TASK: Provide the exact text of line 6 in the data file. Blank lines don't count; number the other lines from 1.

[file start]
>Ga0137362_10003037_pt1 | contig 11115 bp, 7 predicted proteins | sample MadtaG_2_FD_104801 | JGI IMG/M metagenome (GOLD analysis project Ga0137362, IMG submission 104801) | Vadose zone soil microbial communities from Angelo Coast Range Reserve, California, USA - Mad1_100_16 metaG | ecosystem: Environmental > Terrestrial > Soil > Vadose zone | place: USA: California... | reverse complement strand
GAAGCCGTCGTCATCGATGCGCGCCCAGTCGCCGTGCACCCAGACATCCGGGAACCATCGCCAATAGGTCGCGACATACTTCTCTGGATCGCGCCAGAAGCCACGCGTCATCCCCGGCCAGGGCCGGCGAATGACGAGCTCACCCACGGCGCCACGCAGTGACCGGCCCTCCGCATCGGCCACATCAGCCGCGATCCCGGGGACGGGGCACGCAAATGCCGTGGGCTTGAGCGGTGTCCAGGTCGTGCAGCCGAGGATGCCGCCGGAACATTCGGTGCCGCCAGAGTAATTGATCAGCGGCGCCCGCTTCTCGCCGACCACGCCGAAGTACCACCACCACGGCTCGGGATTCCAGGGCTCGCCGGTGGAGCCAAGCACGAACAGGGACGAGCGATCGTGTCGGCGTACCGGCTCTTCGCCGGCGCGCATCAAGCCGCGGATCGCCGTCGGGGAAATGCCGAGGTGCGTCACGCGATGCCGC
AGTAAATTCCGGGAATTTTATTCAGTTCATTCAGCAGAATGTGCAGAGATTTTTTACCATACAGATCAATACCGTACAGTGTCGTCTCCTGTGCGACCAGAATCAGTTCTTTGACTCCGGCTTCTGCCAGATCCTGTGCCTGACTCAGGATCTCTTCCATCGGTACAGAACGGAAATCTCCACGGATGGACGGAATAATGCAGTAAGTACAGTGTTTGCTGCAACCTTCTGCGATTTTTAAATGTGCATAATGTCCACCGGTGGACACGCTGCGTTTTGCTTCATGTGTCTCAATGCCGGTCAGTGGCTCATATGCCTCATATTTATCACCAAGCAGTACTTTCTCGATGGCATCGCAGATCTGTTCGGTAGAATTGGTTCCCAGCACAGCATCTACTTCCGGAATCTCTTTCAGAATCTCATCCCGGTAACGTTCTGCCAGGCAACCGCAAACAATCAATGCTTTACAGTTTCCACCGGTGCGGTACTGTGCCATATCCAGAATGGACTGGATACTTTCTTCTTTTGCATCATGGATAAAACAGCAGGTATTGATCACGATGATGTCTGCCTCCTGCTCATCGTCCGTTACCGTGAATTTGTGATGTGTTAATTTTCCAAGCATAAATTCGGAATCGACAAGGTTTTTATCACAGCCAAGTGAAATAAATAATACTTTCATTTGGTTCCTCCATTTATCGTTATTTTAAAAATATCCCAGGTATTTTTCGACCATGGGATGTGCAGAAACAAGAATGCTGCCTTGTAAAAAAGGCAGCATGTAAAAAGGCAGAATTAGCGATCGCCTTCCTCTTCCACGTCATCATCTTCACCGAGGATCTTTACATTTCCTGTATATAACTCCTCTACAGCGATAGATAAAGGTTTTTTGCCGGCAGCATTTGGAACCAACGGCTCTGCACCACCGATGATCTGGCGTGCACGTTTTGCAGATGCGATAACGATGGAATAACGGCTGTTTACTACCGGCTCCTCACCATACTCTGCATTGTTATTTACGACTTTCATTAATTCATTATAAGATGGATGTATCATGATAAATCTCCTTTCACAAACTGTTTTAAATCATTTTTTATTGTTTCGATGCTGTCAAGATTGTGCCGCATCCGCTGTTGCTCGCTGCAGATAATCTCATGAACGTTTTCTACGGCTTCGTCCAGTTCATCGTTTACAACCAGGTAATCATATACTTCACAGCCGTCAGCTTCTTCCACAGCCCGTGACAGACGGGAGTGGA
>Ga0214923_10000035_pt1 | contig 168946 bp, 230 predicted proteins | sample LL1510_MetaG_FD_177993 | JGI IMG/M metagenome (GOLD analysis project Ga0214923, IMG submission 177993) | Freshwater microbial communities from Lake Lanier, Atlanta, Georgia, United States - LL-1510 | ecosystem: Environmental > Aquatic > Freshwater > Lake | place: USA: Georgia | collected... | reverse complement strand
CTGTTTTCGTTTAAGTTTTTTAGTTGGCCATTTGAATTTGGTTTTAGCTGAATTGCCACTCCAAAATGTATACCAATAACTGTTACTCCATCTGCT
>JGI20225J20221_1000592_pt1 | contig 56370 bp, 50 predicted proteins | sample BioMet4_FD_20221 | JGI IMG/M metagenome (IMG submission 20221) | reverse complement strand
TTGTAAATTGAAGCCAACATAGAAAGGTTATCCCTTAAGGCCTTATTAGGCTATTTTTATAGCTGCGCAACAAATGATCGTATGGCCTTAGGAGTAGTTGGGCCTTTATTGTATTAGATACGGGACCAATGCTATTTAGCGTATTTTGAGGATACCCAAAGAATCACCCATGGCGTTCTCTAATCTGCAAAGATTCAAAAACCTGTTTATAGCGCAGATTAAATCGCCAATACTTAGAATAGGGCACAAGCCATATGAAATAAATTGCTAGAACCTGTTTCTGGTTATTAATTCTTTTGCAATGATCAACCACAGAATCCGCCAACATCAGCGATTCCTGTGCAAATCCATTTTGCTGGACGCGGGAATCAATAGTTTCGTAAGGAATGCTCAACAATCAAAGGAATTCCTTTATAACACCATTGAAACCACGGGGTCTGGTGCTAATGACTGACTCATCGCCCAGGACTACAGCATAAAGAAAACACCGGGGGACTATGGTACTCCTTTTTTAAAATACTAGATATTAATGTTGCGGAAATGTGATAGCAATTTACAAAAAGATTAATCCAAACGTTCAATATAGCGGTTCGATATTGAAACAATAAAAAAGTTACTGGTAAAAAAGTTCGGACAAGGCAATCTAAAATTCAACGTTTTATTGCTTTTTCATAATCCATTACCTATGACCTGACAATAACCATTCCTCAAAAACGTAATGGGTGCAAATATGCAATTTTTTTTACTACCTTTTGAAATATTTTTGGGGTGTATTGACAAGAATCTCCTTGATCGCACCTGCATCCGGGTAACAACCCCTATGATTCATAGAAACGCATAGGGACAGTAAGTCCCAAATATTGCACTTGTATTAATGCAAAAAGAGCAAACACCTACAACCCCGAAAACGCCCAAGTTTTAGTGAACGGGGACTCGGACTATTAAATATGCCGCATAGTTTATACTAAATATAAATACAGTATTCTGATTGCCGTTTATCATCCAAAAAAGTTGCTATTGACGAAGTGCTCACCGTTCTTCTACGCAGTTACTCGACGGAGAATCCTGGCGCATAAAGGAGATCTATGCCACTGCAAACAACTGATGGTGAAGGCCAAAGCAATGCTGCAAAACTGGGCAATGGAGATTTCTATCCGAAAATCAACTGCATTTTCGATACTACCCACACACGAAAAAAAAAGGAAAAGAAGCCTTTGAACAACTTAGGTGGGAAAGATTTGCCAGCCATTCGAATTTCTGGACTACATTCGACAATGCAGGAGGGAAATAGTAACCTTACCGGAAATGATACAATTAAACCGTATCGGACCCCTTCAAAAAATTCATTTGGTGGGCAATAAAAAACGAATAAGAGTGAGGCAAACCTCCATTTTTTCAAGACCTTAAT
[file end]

>JGI20225J20221_1000592_pt1 | contig 56370 bp, 50 predicted proteins | sample BioMet4_FD_20221 | JGI IMG/M metagenome (IMG submission 20221) | reverse complement strand